The National Right to Housing Network is concerned with gaps in the recently announced National Housing Council but intends to work collaboratively to progressively realize the right to housing in Canada.
Yesterday, the Government of Canada took the next step in implementing its legislated commitment to the progressive realization of the right to housing with the newly appointed National Housing Council. While this is a step forward, there are some significant representation gaps including lived experience advocates on homelessness, and persons with technical human rights expertise in the right to housing.
Canada’s National Housing Council is a key feature of Canada’s legislated commitment to the right to housing through the National Housing Strategy Act, which passed in June 2019. The Act explicitly requires that members to the Council include persons with human rights expertise as well as lived experience of housing need, and lived experience of homelessness, yet these requirements are not fulfilled in the list presented by the government yesterday.
“The members of the National Housing Council announced on National Housing Day will have a critical role in holding Canada to account for the progressive realization of the right to housing under the National Housing Strategy Act,” says Michèle Biss, National Right to Housing Network (NRHN) Project Manager. “Canada will rely heavily on their human rights expertise as Canada’s first–ever adjudicators of the right to housing through the function of the review panel. There is no doubt that the Council announced yesterday features some extremely qualified experts. Nevertheless, the legislation calls for the inclusion of technical right to housing expertise and persons with lived experience of homelessness. This is not reflected in the Council’s current makeup, leaving an enormous gap to fulfill its purpose.”
An extension of the National Housing Council will be the three-person review panel, made up of members of the Council, who will hear cases of systemic violations of the right to housing referred by the Federal Housing Advocate (not yet appointed). The review panel will hold hearings that offer those individuals who have borne the brunt of violations of the right to housing a chance to be heard so that Canada’s housing policies and programs are consistent with the recognition of housing as a human right.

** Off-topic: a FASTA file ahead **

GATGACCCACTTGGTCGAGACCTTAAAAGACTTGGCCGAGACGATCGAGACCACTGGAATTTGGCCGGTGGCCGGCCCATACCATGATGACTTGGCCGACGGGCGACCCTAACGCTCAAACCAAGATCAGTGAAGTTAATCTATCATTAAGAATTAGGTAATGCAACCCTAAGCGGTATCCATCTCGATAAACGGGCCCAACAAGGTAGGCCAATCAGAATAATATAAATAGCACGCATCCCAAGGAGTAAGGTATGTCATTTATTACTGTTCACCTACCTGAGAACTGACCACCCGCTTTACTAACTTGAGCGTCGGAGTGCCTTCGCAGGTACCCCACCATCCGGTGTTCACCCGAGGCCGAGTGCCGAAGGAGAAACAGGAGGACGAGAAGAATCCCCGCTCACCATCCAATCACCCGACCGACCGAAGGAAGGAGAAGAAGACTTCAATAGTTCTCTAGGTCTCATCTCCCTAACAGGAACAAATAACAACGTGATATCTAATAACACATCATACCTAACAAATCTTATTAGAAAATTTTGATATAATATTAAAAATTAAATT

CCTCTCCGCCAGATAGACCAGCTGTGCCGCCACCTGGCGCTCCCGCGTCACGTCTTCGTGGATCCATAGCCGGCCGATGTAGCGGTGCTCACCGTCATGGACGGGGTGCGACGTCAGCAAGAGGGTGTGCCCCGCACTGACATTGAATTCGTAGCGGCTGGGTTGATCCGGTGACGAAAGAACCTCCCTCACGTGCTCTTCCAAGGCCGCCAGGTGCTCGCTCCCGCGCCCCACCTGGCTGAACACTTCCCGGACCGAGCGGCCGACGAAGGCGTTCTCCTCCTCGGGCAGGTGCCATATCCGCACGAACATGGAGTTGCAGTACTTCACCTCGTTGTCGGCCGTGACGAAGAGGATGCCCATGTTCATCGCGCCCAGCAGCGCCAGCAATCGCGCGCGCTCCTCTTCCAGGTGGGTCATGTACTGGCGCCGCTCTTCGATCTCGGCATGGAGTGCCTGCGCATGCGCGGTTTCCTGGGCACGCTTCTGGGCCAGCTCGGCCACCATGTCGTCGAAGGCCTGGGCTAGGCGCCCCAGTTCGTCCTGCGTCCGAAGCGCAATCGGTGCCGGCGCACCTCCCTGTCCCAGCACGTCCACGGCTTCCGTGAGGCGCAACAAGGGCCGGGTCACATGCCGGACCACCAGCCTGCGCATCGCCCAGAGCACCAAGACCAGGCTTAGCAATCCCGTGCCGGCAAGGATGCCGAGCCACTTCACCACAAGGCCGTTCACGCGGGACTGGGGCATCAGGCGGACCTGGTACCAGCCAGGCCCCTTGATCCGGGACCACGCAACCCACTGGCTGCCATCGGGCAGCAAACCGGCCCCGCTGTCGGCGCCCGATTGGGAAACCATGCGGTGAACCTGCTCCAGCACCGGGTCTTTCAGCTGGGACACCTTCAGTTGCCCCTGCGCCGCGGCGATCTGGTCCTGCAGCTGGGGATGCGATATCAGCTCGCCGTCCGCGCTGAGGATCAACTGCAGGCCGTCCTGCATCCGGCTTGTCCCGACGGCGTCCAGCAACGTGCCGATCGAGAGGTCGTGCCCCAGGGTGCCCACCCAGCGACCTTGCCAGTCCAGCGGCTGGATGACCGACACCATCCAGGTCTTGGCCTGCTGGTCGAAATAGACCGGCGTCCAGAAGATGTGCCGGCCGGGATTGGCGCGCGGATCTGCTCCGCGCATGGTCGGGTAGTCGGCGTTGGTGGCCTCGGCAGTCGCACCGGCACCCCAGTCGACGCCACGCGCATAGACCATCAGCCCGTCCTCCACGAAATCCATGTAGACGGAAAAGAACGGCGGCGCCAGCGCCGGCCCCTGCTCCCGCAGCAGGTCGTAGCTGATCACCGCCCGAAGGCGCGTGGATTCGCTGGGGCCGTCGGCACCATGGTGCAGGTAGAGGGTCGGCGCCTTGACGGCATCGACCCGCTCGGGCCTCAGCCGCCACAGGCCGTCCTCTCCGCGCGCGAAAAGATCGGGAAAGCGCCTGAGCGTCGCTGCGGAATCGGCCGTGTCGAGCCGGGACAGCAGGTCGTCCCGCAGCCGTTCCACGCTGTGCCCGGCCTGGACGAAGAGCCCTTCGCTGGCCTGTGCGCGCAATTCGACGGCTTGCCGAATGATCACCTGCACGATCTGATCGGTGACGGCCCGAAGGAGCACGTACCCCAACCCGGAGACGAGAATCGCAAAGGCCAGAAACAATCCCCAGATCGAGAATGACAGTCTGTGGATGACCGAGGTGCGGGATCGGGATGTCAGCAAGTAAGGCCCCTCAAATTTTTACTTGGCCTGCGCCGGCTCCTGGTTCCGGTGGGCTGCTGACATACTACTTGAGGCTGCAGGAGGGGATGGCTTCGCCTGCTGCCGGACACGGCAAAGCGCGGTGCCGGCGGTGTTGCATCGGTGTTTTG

This role is more important than ever as COVID-19 recovery plans are developed. This pandemic has exposed and exacerbated the deep systemic inequalities that are at the core of homelessness and inadequate housing. It has particularly exacerbated housing precarity for those who are disproportionately represented in these populations, including Indigenous people; women-led households; persons with disabilities; members of racialized groups; people with precarious immigration status, immigrants and refugees; and members of 2SLGBTQQIA communities.
“The members of this new Council have an incredible opportunity to shape Canadian legal precedent for those who have so long borne the brunt of Canada’s housing crisis, who have previously had no access to justice when their right to adequate housing is violated,” says Debbie McGraw, NRHN Steering Committee and Co-chair of the Canadian Lived Experience Leadership Network.
“As it stands, this Council will rely heavily on service providers to speak for those experiencing homelessness instead of working with people directly affected. This role is more important than ever as people across the country face evictions, homelessness and job loss in the wake of COVID-19.”
The legislation makes room for at least four additional members to be appointed to the Council. The NRHN, made up of over 250 individual and organizational members is ready to advise the Council in its role to implement the right to housing in Canada.
“Now more than ever, opportunities to claim human rights and hold governments to account are the key to a thriving Canada,” says Elizabeth McIsaac, president of Maytree and NRHN Steering Committee member. “The National Housing Council is not a mere advisory body, it is a pillar of the implementation of the right to housing in Canada. We call on Minister Hussen to remedy the gaps on the Council and move forward in the meaningful implementation of the right to housing in Canada.”
The announcement on Sunday includes the opening of recruitment for Canada’s first Federal Housing Advocate. The Network is concerned, however, that the posting does not mention the Advocate’s central role of promoting and monitoring the progressive realization of the right to housing as required under the Act, and the critical importance of expertise and experience in this area. The NRHN looks forward to assisting the government in identifying candidates with the necessary knowledge of the right to housing under international human rights law to meaningfully implement the National Housing Strategy Act.
For more information, visit www.housingrights.ca.
- Right to housing legislation was enacted on June 21, 2019 as part of the National Housing Strategy Act.
- The National Right to Housing Network formed soon after to mobilize a broad-based, grassroots civil society network to fully realize the right to housing in Canada.
- The act recognizes housing as a “fundamental human right” as it is defined under international human rights law.
- The National Housing Council will further the right to housing by monitoring progress and the progressive realization of the right to housing in Canada.